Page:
Report of the Medical Consultants on the Diagnosis of Death to the President's Commission for the Study of Ethical Problems in Medicine and Biomedical and Behavioral Research. J Am Med Assoc. 1981, 246: 2184-2186. 10.1001/jama.246.19.2184.
Haupt WF, Rudolf J: European brain death codes: a comparison of national guidelines. J Neurol. 1999, 246: 432-437. 10.1007/s004150050378.
Hung TP, Chen ST: Prognosis of deeply comatose patients on ventilators. J Neurol Neurosurg Psychiatry. 1995, 58: 75-80. 10.1136/jnnp.58.1.75.
Kuo TBJ, Yien HW, Hseu SS, Yang CCH, Lin YY, Lee LC, Chan SHH: Diminished vasomotor component of systemic arterial pressure signals and baroreflex in brain death. Am J Physiol. 1997, 273: H1291-H1298.
Yien HW, Hseu SS, Lee LC, Kuo TBJ, Lee TY, Chan SHH: Spectral analysis of systemic arterial pressure and heart rate signals as a prognostic tool for the prediction of patient outcome in intensive care unit. Crit Care Med. 1997, 25: 258-266. 10.1097/00003246-199702000-00011.
Yen DHT, Yien HW, Wang LM, Lee CH, Chan SHH: Spectral analysis of systemic arterial pressure and heart rate signals of patients with acute respiratory failure induced by severe organophosphate poisoning. Crit Care Med. 2000, 28: 2805-2811. 10.1097/00003246-200008000-00021.
Spyer KM: Central nervous mechanisms contributing to cardiovascular control. J Physiol. 1994, 474: 1-19.
Kuo TBJ, Yang CCH, Chan SHH: Selective activation of vasomotor component of SAP spectrum by nucleus reticularis ventrolateralis in rats. Am J Physiol. 1997, 272: H485-H492.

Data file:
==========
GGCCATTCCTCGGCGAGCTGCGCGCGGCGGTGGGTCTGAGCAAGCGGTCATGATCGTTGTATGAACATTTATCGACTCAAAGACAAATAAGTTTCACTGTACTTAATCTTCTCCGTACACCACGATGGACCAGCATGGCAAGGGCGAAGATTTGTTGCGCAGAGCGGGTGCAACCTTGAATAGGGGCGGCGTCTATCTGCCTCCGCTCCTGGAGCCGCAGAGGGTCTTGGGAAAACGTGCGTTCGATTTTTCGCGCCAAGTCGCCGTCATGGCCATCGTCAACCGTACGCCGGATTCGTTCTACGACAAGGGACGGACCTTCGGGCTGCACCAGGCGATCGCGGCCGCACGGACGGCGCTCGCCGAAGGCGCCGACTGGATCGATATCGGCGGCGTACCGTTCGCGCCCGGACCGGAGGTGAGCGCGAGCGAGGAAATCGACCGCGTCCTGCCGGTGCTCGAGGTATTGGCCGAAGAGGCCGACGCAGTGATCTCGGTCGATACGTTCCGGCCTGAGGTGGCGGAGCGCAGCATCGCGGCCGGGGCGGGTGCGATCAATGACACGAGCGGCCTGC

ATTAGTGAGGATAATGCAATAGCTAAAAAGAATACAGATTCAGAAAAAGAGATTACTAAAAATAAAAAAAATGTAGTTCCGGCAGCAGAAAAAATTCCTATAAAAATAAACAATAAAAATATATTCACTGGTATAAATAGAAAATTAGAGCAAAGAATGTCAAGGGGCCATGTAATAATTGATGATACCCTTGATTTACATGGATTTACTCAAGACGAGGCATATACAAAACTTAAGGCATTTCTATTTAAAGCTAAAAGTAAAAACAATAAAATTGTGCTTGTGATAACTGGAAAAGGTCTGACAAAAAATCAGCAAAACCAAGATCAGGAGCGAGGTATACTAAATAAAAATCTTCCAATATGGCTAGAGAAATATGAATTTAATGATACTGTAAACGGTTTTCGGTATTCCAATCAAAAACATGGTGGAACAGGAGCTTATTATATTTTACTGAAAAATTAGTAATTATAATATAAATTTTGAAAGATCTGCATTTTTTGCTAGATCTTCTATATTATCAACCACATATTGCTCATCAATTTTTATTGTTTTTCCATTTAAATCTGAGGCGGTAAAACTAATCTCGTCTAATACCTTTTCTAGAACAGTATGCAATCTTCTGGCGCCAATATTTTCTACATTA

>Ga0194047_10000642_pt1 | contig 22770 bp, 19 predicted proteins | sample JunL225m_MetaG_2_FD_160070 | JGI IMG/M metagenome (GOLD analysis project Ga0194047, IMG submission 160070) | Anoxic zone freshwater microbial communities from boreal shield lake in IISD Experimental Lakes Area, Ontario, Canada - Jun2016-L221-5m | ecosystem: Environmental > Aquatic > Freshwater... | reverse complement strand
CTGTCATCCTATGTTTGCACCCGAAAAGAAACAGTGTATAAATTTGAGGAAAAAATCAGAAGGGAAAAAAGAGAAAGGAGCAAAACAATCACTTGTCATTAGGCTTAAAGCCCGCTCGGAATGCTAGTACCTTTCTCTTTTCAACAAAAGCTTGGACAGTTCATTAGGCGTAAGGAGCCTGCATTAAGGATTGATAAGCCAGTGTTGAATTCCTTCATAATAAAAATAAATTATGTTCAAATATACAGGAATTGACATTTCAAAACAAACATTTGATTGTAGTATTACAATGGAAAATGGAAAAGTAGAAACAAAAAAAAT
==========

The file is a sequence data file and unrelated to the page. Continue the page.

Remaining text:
Chan JYH, Chang AYW, Chan SHH: New insights on brain stem death: From bedside to bench. Prog Neurobiol. 2005, 77: 396-425. 10.1016/j.pneurobio.2005.11.004.
Chan JYH, Cheng HL, Chou JLJ, Li FCH, Dai KY, Chan SHH, Chang AYW: Heat shock protein 60 or 70 activates NOS 1- and inhibits NOS II-associated signaling, and depresses mitochondrial apoptotic cascade during brain stem death. J Biol Chem. 2007, 282: 4585-4600. 10.1074/jbc.M603394200.
Chan JYH, Wu CHY, Tsai CY, Cheng HL, Dai KY, Chan SHH, Chang AYW: Transcriptional up-regulation of nitric oxide synthase II by nuclear factor-κB at rostral ventrolateral medulla in a rat mevinphos intoxication model of brain stem death. J Physiol. 2007, 581: 1293-1307. 10.1113/jphysiol.2007.130872.
Yen DHT, Yen JC, Len WB, Wang LM, Lee CH, Chan SHH: Spectral changes in systemic arterial pressure signals during acute mevinphos intoxication in the rat. Shock. 2001, 15: 35-41. 10.1097/00024382-200115010-00006.
Chan JYH, Chan SHH, Chang AYW: Differential contributions of NOS isoforms in the rostral ventrolateral medulla to cardiovascular responses associated with mevinphos intoxication in the rat. Neuropharmacology. 2004, 46: 1184-1194. 10.1016/j.neuropharm.2004.01.017.
Chan JYH, Chan SHH, Li FCH, Cheng HL, Chang AYW: Phasic cardiovascular responses to mevinphos are mediated through differential activation of cGMP/PKG cascade and peroxynitrite via nitric oxide generated in the rat rostral ventrolateral medulla by NOS I and II isoforms. Neuropharmacology. 2005, 48: 161-172. 10.1016/j.neuropharm.2004.08.012.